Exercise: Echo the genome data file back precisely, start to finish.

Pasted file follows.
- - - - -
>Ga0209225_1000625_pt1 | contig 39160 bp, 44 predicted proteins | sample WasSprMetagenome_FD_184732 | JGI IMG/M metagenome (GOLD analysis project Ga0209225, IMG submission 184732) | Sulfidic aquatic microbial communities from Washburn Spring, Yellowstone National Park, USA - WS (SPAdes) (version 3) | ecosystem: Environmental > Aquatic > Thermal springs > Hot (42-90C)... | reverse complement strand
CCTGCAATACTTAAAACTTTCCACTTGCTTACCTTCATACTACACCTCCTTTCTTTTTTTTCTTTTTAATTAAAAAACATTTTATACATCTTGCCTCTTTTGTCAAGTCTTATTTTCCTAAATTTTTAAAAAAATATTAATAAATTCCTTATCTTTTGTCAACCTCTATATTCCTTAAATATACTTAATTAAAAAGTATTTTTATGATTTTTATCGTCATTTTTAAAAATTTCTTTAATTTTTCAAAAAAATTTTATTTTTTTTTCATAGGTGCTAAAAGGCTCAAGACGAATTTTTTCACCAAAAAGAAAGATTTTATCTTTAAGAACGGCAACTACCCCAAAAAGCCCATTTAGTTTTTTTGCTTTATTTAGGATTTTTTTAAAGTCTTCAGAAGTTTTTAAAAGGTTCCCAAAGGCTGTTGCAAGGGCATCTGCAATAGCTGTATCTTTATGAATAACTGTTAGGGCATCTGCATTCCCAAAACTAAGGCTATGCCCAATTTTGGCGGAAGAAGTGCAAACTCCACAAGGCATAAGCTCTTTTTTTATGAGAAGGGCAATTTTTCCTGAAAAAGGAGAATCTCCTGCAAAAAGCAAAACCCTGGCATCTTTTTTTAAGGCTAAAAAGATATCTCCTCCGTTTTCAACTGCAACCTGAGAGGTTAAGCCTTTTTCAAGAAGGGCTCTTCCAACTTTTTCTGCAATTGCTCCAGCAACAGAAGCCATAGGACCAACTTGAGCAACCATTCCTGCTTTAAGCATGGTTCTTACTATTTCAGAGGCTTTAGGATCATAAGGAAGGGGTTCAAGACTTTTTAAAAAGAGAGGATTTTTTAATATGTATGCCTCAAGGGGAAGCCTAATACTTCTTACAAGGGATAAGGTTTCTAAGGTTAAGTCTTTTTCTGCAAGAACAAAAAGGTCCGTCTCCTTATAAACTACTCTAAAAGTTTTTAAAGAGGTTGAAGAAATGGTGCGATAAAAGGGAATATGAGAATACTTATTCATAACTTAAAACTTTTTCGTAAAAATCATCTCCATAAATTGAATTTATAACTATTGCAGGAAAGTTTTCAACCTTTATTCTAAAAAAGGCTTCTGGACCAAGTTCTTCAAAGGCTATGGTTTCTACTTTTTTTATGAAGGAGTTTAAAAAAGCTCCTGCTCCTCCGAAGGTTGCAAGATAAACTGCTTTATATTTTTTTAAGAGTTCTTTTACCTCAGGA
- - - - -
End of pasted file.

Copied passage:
>Ga0209225_1000625_pt1 | contig 39160 bp, 44 predicted proteins | sample WasSprMetagenome_FD_184732 | JGI IMG/M metagenome (GOLD analysis project Ga0209225, IMG submission 184732) | Sulfidic aquatic microbial communities from Washburn Spring, Yellowstone National Park, USA - WS (SPAdes) (version 3) | ecosystem: Environmental > Aquatic > Thermal springs > Hot (42-90C)... | reverse complement strand
CCTGCAATACTTAAAACTTTCCACTTGCTTACCTTCATACTACACCTCCTTTCTTTTTTTTCTTTTTAATTAAAAAACATTTTATACATCTTGCCTCTTTTGTCAAGTCTTATTTTCCTAAATTTTTAAAAAAATATTAATAAATTCCTTATCTTTTGTCAACCTCTATATTCCTTAAATATACTTAATTAAAAAGTATTTTTATGATTTTTATCGTCATTTTTAAAAATTTCTTTAATTTTTCAAAAAAATTTTATTTTTTTTTCATAGGTGCTAAAAGGCTCAAGACGAATTTTTTCACCAAAAAGAAAGATTTTATCTTTAAGAACGGCAACTACCCCAAAAAGCCCATTTAGTTTTTTTGCTTTATTTAGGATTTTTTTAAAGTCTTCAGAAGTTTTTAAAAGGTTCCCAAAGGCTGTTGCAAGGGCATCTGCAATAGCTGTATCTTTATGAATAACTGTTAGGGCATCTGCATTCCCAAAACTAAGGCTATGCCCAATTTTGGCGGAAGAAGTGCAAACTCCACAAGGCATAAGCTCTTTTTTTATGAGAAGGGCAATTTTTCCTGAAAAAGGAGAATCTCCTGCAAAAAGCAAAACCCTGGCATCTTTTTTTAAGGCTAAAAAGATATCTCCTCCGTTTTCAACTGCAACCTGAGAGGTTAAGCCTTTTTCAAGAAGGGCTCTTCCAACTTTTTCTGCAATTGCTCCAGCAACAGAAGCCATAGGACCAACTTGAGCAACCATTCCTGCTTTAAGCATGGTTCTTACTATTTCAGAGGCTTTAGGATCATAAGGAAGGGGTTCAAGACTTTTTAAAAAGAGAGGATTTTTTAATATGTATGCCTCAAGGGGAAGCCTAATACTTCTTACAAGGGATAAGGTTTCTAAGGTTAAGTCTTTTTCTGCAAGAACAAAAAGGTCCGTCTCCTTATAAACTACTCTAAAAGTTTTTAAAGAGGTTGAAGAAATGGTGCGATAAAAGGGAATATGAGAATACTTATTCATAACTTAAAACTTTTTCGTAAAAATCATCTCCATAAATTGAATTTATAACTATTGCAGGAAAGTTTTCAACCTTTATTCTAAAAAAGGCTTCTGGACCAAGTTCTTCAAAGGCTATGGTTTCTACTTTTTTTATGAAGGAGTTTAAAAAAGCTCCTGCTCCTCCGAAGGTTGCAAGATAAACTGCTTTATATTTTTTTAAGAGTTCTTTTACCTCAGGA